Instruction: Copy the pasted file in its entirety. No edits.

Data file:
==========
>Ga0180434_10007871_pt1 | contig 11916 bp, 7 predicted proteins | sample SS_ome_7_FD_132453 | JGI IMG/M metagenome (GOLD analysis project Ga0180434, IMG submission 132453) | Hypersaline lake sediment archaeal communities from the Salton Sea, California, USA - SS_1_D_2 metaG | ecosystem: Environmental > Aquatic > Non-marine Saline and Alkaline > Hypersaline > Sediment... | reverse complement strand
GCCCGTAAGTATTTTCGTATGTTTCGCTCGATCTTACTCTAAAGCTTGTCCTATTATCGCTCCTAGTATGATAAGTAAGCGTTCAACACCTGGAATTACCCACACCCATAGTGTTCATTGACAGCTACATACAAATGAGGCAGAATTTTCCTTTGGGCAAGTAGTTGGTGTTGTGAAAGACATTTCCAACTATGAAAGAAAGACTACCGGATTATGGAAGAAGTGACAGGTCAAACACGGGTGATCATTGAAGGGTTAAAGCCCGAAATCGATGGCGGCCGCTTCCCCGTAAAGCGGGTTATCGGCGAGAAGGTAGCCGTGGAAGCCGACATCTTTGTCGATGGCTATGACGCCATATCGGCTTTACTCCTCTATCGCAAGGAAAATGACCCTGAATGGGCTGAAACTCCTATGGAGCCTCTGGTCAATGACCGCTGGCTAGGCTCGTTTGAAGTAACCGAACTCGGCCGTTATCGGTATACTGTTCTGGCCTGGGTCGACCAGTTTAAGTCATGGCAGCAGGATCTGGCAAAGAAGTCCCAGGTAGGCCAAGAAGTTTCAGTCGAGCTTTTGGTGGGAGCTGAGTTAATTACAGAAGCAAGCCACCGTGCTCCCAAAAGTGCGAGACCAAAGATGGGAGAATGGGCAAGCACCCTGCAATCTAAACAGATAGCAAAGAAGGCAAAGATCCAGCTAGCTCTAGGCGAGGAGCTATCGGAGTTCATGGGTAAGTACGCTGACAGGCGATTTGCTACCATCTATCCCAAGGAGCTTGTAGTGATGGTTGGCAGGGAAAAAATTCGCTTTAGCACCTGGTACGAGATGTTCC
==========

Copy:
>Ga0180434_10007871_pt1 | contig 11916 bp, 7 predicted proteins | sample SS_ome_7_FD_132453 | JGI IMG/M metagenome (GOLD analysis project Ga0180434, IMG submission 132453) | Hypersaline lake sediment archaeal communities from the Salton Sea, California, USA - SS_1_D_2 metaG | ecosystem: Environmental > Aquatic > Non-marine Saline and Alkaline > Hypersaline > Sediment... | reverse complement strand
GCCCGTAAGTATTTTCGTATGTTTCGCTCGATCTTACTCTAAAGCTTGTCCTATTATCGCTCCTAGTATGATAAGTAAGCGTTCAACACCTGGAATTACCCACACCCATAGTGTTCATTGACAGCTACATACAAATGAGGCAGAATTTTCCTTTGGGCAAGTAGTTGGTGTTGTGAAAGACATTTCCAACTATGAAAGAAAGACTACCGGATTATGGAAGAAGTGACAGGTCAAACACGGGTGATCATTGAAGGGTTAAAGCCCGAAATCGATGGCGGCCGCTTCCCCGTAAAGCGGGTTATCGGCGAGAAGGTAGCCGTGGAAGCCGACATCTTTGTCGATGGCTATGACGCCATATCGGCTTTACTCCTCTATCGCAAGGAAAATGACCCTGAATGGGCTGAAACTCCTATGGAGCCTCTGGTCAATGACCGCTGGCTAGGCTCGTTTGAAGTAACCGAACTCGGCCGTTATCGGTATACTGTTCTGGCCTGGGTCGACCAGTTTAAGTCATGGCAGCAGGATCTGGCAAAGAAGTCCCAGGTAGGCCAAGAAGTTTCAGTCGAGCTTTTGGTGGGAGCTGAGTTAATTACAGAAGCAAGCCACCGTGCTCCCAAAAGTGCGAGACCAAAGATGGGAGAATGGGCAAGCACCCTGCAATCTAAACAGATAGCAAAGAAGGCAAAGATCCAGCTAGCTCTAGGCGAGGAGCTATCGGAGTTCATGGGTAAGTACGCTGACAGGCGATTTGCTACCATCTATCCCAAGGAGCTTGTAGTGATGGTTGGCAGGGAAAAAATTCGCTTTAGCACCTGGTACGAGATGTTCC